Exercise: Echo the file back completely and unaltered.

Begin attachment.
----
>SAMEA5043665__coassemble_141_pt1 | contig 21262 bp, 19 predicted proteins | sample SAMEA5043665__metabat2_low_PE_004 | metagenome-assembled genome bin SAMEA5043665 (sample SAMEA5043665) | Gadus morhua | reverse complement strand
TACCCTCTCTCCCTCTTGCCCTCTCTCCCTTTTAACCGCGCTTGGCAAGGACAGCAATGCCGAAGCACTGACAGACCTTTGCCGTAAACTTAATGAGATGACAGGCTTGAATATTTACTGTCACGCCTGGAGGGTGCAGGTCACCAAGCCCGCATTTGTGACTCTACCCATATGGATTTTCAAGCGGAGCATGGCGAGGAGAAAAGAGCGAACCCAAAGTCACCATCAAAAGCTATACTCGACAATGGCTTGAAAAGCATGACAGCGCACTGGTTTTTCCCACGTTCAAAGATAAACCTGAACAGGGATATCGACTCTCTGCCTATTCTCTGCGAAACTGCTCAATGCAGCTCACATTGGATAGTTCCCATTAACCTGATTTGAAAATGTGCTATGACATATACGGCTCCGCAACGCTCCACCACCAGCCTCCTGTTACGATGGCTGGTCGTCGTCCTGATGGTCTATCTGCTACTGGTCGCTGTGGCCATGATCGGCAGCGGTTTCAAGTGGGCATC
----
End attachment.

>SAMEA5043665__coassemble_141_pt1 | contig 21262 bp, 19 predicted proteins | sample SAMEA5043665__metabat2_low_PE_004 | metagenome-assembled genome bin SAMEA5043665 (sample SAMEA5043665) | Gadus morhua | reverse complement strand
TACCCTCTCTCCCTCTTGCCCTCTCTCCCTTTTAACCGCGCTTGGCAAGGACAGCAATGCCGAAGCACTGACAGACCTTTGCCGTAAACTTAATGAGATGACAGGCTTGAATATTTACTGTCACGCCTGGAGGGTGCAGGTCACCAAGCCCGCATTTGTGACTCTACCCATATGGATTTTCAAGCGGAGCATGGCGAGGAGAAAAGAGCGAACCCAAAGTCACCATCAAAAGCTATACTCGACAATGGCTTGAAAAGCATGACAGCGCACTGGTTTTTCCCACGTTCAAAGATAAACCTGAACAGGGATATCGACTCTCTGCCTATTCTCTGCGAAACTGCTCAATGCAGCTCACATTGGATAGTTCCCATTAACCTGATTTGAAAATGTGCTATGACATATACGGCTCCGCAACGCTCCACCACCAGCCTCCTGTTACGATGGCTGGTCGTCGTCCTGATGGTCTATCTGCTACTGGTCGCTGTGGCCATGATCGGCAGCGGTTTCAAGTGGGCATC